National Cooler Day, observed on the Friday before Memorial Day, honours the invention of the cooler, which has saved countless lives. This year, it occurs on May 26. Can you fathom that the cooler, despite its simplicity, did not become popular until the 1950s? A cooler is an insulated container used to keep food and beverages cold. Ice cubes or ice packs are typically used to keep the contents of a cooler cold. During the summer, coolers are frequently used to store or transport perishable goods. They are also brought to picnics, on vacation, and to outdoor activities. Coolers come in a variety of sizes, including personal coolers, disposable coolers, reusable coolers, and large refrigerators with wheels.
HISTORY OF NATIONAL COOLER DAY
The modern cooler can be traced back to the beginning of the first millennium, when the Celts invented containers for transporting and storing food. Ancient Romans quickly adopted the invention and introduced it to the rest of the world via their extensive trade routes. Thomas Moore, a farmer from Maryland, patented the refrigerator in 1802. It was an oval tube made of cedar wood that contained a rectangular tin case lined with rabbit fur. The rectangle-shaped tin box is filled with snow and crushed ice to keep the refrigerator’s contents cold. This invention altered the delivery and storage of food throughout the United States. It became popular in restaurants and hotels, and special freight ice cases based on the design of the refrigerator were constructed for railroads.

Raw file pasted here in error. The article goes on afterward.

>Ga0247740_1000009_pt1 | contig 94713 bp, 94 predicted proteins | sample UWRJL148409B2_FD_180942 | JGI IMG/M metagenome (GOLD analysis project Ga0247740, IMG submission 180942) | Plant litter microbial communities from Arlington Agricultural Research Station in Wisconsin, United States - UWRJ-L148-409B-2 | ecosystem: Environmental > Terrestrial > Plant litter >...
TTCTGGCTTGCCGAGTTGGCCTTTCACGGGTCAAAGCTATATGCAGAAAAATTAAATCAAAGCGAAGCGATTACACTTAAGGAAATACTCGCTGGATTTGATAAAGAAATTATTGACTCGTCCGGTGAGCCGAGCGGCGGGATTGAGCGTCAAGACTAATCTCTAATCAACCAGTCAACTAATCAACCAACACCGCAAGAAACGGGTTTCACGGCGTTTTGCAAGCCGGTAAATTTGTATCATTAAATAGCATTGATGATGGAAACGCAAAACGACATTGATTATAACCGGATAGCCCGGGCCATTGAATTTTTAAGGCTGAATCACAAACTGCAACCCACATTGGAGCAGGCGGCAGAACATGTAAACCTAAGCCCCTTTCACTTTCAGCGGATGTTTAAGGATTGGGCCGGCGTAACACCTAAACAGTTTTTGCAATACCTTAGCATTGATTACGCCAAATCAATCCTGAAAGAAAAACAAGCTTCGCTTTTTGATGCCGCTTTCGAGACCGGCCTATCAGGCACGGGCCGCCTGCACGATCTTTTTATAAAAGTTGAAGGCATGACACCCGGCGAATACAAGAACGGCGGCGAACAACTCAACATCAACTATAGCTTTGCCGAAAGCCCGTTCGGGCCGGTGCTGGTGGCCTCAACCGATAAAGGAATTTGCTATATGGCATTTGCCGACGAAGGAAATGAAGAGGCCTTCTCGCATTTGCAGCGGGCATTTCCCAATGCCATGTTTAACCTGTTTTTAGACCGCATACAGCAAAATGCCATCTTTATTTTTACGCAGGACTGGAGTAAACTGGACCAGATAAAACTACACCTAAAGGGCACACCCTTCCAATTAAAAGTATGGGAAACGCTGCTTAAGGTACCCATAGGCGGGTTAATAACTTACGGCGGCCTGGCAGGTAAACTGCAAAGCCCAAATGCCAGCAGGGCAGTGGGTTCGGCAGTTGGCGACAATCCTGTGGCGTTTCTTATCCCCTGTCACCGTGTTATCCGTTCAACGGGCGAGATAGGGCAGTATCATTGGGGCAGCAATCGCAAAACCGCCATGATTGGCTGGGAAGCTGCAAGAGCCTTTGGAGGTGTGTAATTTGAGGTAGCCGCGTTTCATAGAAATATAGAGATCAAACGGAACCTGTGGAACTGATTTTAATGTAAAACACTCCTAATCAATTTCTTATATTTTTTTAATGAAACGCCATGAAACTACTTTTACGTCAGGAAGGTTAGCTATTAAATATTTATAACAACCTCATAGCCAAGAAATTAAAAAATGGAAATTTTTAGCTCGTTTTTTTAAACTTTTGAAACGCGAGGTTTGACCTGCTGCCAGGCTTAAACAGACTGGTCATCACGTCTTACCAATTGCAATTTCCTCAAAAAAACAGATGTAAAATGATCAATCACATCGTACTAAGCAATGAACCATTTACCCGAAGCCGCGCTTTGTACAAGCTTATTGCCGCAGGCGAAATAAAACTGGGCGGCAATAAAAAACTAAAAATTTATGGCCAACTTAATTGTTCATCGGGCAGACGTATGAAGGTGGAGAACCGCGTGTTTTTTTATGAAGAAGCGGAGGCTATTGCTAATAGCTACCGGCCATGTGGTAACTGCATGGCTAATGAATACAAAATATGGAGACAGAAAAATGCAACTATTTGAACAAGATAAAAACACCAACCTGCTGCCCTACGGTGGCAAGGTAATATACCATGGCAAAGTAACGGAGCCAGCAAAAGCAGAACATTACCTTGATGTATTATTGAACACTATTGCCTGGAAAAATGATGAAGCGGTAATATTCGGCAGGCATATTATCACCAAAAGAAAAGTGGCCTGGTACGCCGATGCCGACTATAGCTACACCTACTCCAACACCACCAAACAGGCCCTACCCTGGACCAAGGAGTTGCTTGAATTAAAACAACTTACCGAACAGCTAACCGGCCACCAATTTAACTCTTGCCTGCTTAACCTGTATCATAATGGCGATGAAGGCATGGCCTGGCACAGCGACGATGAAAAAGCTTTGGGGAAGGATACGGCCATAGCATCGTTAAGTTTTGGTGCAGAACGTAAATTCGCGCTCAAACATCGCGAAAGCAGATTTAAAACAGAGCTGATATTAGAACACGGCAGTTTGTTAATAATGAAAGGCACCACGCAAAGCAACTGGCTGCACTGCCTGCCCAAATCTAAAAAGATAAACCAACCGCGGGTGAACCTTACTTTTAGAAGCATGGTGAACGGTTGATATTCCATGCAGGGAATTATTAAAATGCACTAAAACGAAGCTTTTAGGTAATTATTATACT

Ray ‘Otis’ McIntire, a Dow Chemical engineer, invented Styrofoam in 1944. The polystyrene foam was produced by combining pressurised polystyrene and isobutylene, resulting in a material that is light, durable, and an excellent insulator. Although its original purpose was to supplant rubber, it has since been utilised in packaging and as coolers. Richard C. Laramy filed a patent for a portable ice container with the United States Patent Office in 1951. Later, Laramy sold his patent to the Coleman Corporation. In 1954, the Coleman Company introduced a galvanised cooler, which was subsequently replaced by a plaster model. Additionally, the company renamed the product from ‘portable ice chest’ to ‘cooler.’ Other cooler brands, such as Igloo and Yeti, began to emerge, capitalising on the success of the Coleman Company. Igloo and Yeti eventually became the industry standard for coolers.
Five Interesting Ice Facts
Dry ice does not contain water.
Ice is solidified carbon dioxide; at room temperature, it can transform from a solid to a gas without becoming a liquid.
Two varieties of ice
There is ‘land ice,’ composed of freshwater, and’sea ice,’ composed of saline.
Ice has a lower density than water.
Approximately 9% more volume is occupied by frozen water than liquid water, which is why ice can float on water.
Glaciers are the frozen water reservoirs of the globe.
Two-thirds of the world’s freshwater is contained in glaciers; if they melt, the global water cycle will be drastically altered.
There is ice beyond Earth
Jupiter, Saturn, and Europa, among other planets further from the sun than the Earth, contain vast quantities of ice.
NATIONAL COOLER DAY DATES